- cooperativity :: critical number of pre-synaptic fibers must be
- input specificity :: restricted to input that recieves tetanic
- associativity :: stimulation of weak after stimulation of strong
     leads to potentiation of weak

"cells that fire together wire together"

Just a few seconds of calcium increase is sufficient to result in the
formation of short-term memories in a neuron.

Dendrites on neurons can /grow/ spines in response or as part of the
formation of memories, these changes can happen visibly on the order
of 25 minutes.

** 2011-03-02 Wed -- missed class
** 2011-03-09 Wed -- two psychology speakers
   :ID:       de820990-8743-4770-b09c-24bec12c1ee4
Basically this current induction is like drugs only without the
whole-body whole-brain effects, and it is super-cheap ($300).

*** Imaging and Modulating Brain Dynamics
- psychology :: study human behavior
- neuroscience :: understand behavior as an /emergent/ property of the
     physical structure of the brain
- anatomy :: template for structure-function relationships
- neuroimaging :: non-invasive measuring of the brain

- can observe correlation and try to determine /criticallity/
- determine biological basis of many diseases and disorders (funding)

can be imaged
- anatomy
- connectivity
- chemistry
- metabolism -- FMRI
- neuronal dynamics

- Diffusion Tensor Imaging DTI :: trace the /cables/ (mylenated
     neuronal arms) connecting parts of the brain

- Transcranial Magnetic Stimulation (TMS) :: apply changing magnetic
     field to the brain, induce electric pulse

- EEG :: attach electrodes to the brain, and can allow the subject to
     run around free of wires (e.g., dolphins, rats in a maze etc...).
     These are all about /brain dynamics/, with limited information on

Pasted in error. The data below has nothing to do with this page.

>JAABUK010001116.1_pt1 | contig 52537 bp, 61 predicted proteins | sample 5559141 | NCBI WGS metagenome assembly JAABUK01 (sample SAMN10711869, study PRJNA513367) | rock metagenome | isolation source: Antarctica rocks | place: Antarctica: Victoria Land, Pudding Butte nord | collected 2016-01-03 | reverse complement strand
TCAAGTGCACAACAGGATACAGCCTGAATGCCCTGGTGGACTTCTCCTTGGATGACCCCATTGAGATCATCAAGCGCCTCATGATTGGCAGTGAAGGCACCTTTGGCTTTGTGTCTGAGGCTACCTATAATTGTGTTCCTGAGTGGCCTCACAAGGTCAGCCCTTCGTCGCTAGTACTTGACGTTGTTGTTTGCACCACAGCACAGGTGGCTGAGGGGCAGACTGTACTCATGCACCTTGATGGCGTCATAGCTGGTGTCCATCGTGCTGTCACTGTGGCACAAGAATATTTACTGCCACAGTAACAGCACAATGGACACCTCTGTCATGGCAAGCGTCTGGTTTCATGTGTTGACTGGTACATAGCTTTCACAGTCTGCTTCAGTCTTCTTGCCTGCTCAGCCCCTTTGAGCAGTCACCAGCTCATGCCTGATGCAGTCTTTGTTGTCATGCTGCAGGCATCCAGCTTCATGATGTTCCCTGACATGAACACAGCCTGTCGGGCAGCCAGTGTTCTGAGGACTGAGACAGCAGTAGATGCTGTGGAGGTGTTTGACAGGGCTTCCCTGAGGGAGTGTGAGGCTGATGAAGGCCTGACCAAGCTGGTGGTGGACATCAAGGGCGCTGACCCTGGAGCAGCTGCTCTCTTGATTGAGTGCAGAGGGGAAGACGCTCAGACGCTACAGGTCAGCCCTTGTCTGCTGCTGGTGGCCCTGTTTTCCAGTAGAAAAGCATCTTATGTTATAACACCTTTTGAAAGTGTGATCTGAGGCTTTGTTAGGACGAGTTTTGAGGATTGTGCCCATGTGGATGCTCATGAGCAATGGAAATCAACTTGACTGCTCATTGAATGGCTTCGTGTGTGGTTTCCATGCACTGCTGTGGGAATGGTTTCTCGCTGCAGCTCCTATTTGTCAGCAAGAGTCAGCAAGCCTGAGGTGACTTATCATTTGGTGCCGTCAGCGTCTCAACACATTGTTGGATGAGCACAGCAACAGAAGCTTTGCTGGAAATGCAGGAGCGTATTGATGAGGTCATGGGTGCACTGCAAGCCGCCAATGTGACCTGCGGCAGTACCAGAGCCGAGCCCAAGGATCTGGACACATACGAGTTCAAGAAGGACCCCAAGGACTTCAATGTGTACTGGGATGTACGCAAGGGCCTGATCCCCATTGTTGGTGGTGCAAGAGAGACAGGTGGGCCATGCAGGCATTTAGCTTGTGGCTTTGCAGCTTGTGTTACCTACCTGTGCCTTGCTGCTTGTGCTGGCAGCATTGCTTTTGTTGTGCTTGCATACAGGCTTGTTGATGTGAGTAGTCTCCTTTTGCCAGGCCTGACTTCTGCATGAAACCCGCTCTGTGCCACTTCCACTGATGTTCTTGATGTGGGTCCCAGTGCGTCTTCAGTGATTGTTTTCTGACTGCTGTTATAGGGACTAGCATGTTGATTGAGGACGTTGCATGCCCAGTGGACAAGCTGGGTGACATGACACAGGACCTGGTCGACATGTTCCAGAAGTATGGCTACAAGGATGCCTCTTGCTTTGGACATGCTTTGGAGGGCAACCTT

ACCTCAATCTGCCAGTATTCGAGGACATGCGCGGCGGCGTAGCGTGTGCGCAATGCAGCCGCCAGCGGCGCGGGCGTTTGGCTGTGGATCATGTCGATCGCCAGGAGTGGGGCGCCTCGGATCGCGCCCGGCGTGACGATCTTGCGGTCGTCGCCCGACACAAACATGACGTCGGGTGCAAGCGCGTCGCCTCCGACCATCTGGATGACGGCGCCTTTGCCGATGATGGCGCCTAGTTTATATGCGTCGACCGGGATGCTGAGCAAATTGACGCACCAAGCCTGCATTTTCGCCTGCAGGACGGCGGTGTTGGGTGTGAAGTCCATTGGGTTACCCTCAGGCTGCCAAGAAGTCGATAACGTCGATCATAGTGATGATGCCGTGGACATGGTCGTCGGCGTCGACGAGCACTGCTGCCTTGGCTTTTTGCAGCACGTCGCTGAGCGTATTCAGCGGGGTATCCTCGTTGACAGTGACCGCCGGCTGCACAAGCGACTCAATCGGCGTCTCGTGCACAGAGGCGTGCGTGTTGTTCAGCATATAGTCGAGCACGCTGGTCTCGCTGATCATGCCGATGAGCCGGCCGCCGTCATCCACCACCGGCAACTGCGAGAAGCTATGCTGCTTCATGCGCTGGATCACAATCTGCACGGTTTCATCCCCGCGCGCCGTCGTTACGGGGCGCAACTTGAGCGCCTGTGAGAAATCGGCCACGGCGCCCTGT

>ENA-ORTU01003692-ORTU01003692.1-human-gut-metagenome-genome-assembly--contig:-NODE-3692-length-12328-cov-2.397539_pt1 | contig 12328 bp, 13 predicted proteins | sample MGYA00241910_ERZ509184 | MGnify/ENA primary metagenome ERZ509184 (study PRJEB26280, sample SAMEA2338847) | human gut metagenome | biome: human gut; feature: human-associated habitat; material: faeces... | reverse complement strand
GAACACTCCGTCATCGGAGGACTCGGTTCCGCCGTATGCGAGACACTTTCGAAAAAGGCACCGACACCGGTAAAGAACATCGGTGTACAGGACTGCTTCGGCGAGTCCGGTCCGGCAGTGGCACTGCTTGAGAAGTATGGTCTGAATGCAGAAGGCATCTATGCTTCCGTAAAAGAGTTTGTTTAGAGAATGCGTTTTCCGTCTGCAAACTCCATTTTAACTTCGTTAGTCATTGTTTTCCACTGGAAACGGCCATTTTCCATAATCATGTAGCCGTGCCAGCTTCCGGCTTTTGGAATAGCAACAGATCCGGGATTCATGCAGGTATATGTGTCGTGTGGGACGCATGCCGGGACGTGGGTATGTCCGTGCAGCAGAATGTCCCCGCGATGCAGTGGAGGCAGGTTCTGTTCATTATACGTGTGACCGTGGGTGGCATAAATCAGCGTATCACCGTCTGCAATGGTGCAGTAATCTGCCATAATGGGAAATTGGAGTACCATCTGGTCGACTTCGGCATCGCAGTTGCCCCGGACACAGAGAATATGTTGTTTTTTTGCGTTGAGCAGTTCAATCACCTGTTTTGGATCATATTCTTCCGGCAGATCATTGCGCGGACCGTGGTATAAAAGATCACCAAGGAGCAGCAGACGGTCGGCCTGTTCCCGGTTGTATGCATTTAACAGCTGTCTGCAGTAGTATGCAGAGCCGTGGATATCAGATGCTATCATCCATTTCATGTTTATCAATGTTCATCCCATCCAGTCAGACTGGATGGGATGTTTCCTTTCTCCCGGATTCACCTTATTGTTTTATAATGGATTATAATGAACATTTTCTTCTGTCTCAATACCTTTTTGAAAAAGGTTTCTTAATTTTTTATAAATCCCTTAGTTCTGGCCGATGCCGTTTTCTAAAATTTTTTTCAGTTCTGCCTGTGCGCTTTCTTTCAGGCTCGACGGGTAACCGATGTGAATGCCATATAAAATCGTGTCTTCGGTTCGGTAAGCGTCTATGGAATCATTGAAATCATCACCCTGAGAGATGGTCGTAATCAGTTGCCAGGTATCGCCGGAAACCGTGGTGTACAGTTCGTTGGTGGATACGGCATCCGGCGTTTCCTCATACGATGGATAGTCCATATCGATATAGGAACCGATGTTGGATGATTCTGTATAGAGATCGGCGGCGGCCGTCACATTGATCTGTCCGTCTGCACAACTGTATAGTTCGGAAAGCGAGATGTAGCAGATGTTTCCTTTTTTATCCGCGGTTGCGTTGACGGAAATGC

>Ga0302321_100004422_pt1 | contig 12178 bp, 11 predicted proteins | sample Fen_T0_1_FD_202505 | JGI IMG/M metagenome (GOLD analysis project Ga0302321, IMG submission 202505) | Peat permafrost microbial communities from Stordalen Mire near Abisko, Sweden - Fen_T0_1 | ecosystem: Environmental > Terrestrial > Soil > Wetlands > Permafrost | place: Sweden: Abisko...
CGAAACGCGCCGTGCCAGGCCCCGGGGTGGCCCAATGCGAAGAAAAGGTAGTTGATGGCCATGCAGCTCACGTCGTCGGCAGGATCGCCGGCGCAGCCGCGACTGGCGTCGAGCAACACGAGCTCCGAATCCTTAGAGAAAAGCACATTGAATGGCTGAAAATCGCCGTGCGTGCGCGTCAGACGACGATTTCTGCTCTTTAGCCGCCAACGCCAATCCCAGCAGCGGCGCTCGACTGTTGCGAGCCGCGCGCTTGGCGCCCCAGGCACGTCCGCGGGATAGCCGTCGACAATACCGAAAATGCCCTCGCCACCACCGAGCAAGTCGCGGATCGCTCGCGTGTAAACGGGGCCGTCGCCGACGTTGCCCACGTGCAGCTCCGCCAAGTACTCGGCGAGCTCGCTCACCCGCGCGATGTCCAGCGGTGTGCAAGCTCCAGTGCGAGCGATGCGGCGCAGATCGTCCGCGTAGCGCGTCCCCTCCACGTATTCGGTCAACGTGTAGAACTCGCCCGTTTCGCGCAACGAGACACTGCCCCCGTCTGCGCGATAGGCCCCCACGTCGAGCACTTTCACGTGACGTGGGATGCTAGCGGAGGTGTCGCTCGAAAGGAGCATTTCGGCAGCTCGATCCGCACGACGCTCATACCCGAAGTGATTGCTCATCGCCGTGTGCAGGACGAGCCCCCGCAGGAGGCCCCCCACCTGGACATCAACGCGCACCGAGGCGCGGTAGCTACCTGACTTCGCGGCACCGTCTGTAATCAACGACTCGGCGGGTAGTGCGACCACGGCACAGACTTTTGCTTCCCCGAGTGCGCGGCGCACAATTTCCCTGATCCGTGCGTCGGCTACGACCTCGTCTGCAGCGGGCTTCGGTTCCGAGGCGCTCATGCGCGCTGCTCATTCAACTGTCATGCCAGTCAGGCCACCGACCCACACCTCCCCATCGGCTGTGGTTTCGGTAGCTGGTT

the sources of the activity -- due to Maxwell's equation.

     inversion algorithms are used to guess at sources of sensed

     epilepsy was a big initial application of EEG (huge signals)

     EEG is a /direct/ measure of neuronal activity.  Can see
     background oscillation as well as discrete events.

- MEG :: does not require direct attachment to the scalp, and can
     detect deep into the brain.

Fetal Alcohol Syndrome FASD -- broken wiring in the cortex of the
brain, due to drinking during pregnancy, can lead to premature
hand-off of control from the back of the brain to the cerebellum
before the cerebellum is mature enough to make good decisions (doesn't
mature until 22-23) \rightarrow *stupid teenagers*

This work is looking for abnormal cortico-cerebellar network dynamics
in FASD affected children.

Similar technique can be used to /speak/ to the brain, after listening
to enough chatter between parts of the brain it should be possible to
influence this conversation through external electrical stimulation
with Transcranial magnetic and direct current stimulation TMS and TDCS

- 10 minutes of induced change can lead to ~1 hour of persistent
- 10 minutes a day for 5 days could lead to a couple of months of